Temple Community Demands Security Changes After Gang Attacks - NBC 10 Philadelphia

Temple Community Demands Security Changes After Gang Attacks



    After recent attacks of students and a picture allegedly showing an officer sleeping on the job, parents and students are concerned over the safety on and near the campus. NBC10's Lu Ann Cahn has the details. (Published Wednesday, March 26, 2014)

    The Temple University Police Department increased its security patrols off-campus after a roving group of girls attacked several students -- hitting one in the head with a brick -- in a series of violent incidents last week. But students, and even one local lawmaker, are saying the additional patrols are not enough.

    “I do not feel safe a mere three blocks outside the [Temple University Police Department] patrol area,” Jeff Dugan, a Temple senior who started a Change.org petition to expand the school police force’s patrol area, wrote in an email.

    At 130 officers, the school has one of the largest police forces in Pennsylvania regularly patrolling approximately .25 square miles. The department also has 63 security staff members and 250 private security guards, according to its website.

    Yet, none of the staff monitoring campus safety Friday were aware of the three attacks that occurred over a 20 minute span just off-campus -- where about 10,000 of the university's students live. 

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    All three incidents took place within two blocks of the school's boundaries, but just outside of the Temple Police Department's (TUPD) primary patrol area -- which ends at 16th Street to the west, 9th Street to the east, Susquehanna Avenue to the north and Jefferson Street to the south.

    "I was unaware that the patrol area for TUPD was so condensed, particularly because there are many students living west, past 16th Street and north past Diamond Street," Dugan wrote.

    Dugan's petition has gathered more than 1,600 signatures since it launched on Tuesday.

    “With many students living [immediately off-campus] we collectively would feel more safe knowing that the Temple University Police are allowed to patrol these areas,” the petition reads.

    Currently, if an incident occurs beyond the designated patrol area, but within the area bounded by Dauphin, Master, 17th and 8th streets, TUPD officers will respond even though they are not actively patrolling that expanded zone.

    “If we’re asked to go beyond the borders, we’re going to respond,” said James Creedon, Temple University senior vice president.

    But he hesitated to say the university would expand its patrol area.

    “Let’s say we go to 18th…something happens on 20th, do we move out to 20th?” Creedon asked. “Do we go to 22nd? What is that boundary as we go further and further?"

    Dugan, who says he appreciates the TUPD and the Philadelphia Police Department’s current efforts, also calls for a stronger partnership between the university and the two forces.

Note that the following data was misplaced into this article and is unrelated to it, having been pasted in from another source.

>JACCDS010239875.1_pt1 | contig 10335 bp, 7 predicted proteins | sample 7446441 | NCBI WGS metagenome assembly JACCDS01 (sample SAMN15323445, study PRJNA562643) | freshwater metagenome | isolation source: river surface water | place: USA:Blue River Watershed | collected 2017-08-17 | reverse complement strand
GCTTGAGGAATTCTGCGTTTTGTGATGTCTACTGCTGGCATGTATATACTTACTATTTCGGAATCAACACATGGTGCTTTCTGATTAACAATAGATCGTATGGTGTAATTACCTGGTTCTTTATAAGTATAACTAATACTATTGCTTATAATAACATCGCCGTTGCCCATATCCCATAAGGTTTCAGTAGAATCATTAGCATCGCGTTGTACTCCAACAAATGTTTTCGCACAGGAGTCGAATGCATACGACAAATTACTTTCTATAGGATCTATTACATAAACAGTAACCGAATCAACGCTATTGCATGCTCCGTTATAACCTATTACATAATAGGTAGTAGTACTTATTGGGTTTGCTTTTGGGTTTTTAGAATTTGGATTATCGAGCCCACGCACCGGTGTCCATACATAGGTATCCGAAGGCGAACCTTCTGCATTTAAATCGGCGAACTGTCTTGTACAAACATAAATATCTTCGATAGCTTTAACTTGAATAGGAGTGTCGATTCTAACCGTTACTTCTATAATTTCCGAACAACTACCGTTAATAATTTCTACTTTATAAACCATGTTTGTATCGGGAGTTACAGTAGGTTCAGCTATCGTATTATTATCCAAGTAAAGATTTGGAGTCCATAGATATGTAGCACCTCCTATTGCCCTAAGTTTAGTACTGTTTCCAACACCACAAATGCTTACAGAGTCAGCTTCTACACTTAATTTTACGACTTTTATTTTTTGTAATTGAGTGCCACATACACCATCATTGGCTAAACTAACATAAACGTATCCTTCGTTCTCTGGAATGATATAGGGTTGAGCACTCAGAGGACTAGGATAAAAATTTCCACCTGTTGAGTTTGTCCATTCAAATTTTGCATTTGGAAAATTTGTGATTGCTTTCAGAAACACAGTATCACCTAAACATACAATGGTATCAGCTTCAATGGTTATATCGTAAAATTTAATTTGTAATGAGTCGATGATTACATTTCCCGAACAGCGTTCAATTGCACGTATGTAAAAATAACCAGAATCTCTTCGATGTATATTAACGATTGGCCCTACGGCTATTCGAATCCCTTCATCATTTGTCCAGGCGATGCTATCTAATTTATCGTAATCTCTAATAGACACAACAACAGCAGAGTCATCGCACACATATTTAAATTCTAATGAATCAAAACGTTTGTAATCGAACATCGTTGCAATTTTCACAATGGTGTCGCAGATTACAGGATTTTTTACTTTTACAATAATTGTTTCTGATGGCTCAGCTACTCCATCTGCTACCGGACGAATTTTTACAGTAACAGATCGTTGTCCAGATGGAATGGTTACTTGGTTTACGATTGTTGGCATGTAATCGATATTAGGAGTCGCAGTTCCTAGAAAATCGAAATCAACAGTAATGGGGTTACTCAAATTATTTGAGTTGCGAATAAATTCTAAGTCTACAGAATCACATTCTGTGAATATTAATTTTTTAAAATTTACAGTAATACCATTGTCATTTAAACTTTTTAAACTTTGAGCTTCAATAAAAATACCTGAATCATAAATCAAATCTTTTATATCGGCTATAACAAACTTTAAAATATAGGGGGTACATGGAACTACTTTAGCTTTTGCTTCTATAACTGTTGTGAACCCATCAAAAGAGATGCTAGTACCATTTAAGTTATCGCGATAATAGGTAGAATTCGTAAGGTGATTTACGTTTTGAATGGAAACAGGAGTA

“If expanding TUPD’s patrol area is not the answer, we expect Temple, TUPD and PPD to collaboratively develop an appropriate solution,” he wrote.

    The departments worked together to apprehend the suspects involved in the three incidents, initially charging 15-year-old Zaria Estes and two other teens as adults for their role in the assault.

    But Daylin Leach, a Temple alum and Pennsylvania State Senator, says more coordination is needed.

    “I would want to know if there is some group of kids attacking other kids, even if it is two blocks off campus,” he said. “I’d want to know if there was a string of robberies that happened at the subway station north of campus."

    Leach, who is a member of the State Senate Education Committee, acknowledges that campus safety has improved greatly since he graduated in 1983.

    But he adds any college receiving state funding, like Temple, has a responsiblity to provide a safe environment.

    “Any crime that involves violence or the threat of violence, I think everyone should know about it,” said Daylin. “If there is an incident off-campus that could easily spill over to on-campus, don’t wait to let people know.”

    He suggests the school reevaluated the "TU Alert" system and begin checking in with police about criminal activity near the campus daily to determine if students should be notified of any off-campus crimes and

    School officials were informed of the Friday assaults hours after they occurred and the “TU Alert” system is reserved for imminent dangers or threats, like an active shooter on campus.

    “All things that the system were set to prevent, all happened at one time. That’s what we have to put under the microscope now,” Temple’s Creedon said. “And I think people are going to see a lot more alerts and a lot more aggressive alerting process.”

    Leach supports that possibility, saying, “Let’s err on the side of giving people knowledge that may be relevant to their lives.”

    In the wake of the weekend attacks and the resulting backlash from a lack of information, Temple officials are consulting with other city-based universities, including University of Pennsylvania, Rutgers University, Howard University, University of Chicago, New York University and Fordham University, on best practices for handling off-campus crimes.

    For now, Creedon says the school will continue to increase its police presence off campus, as well as its undercover police presence.

    Hiring additional officers and adding more blue light cameras on and off-campus are also possibilities.

    Contact Alison Burdo at 610.668.5635, alison.burdo@nbcuni.com or follow @NewsBurd on Twitter.Contact Vince Lattanzio at 610.668.5532, vince.lattanzio@nbcuni.com or follow @VinceLattanzio on Twitter.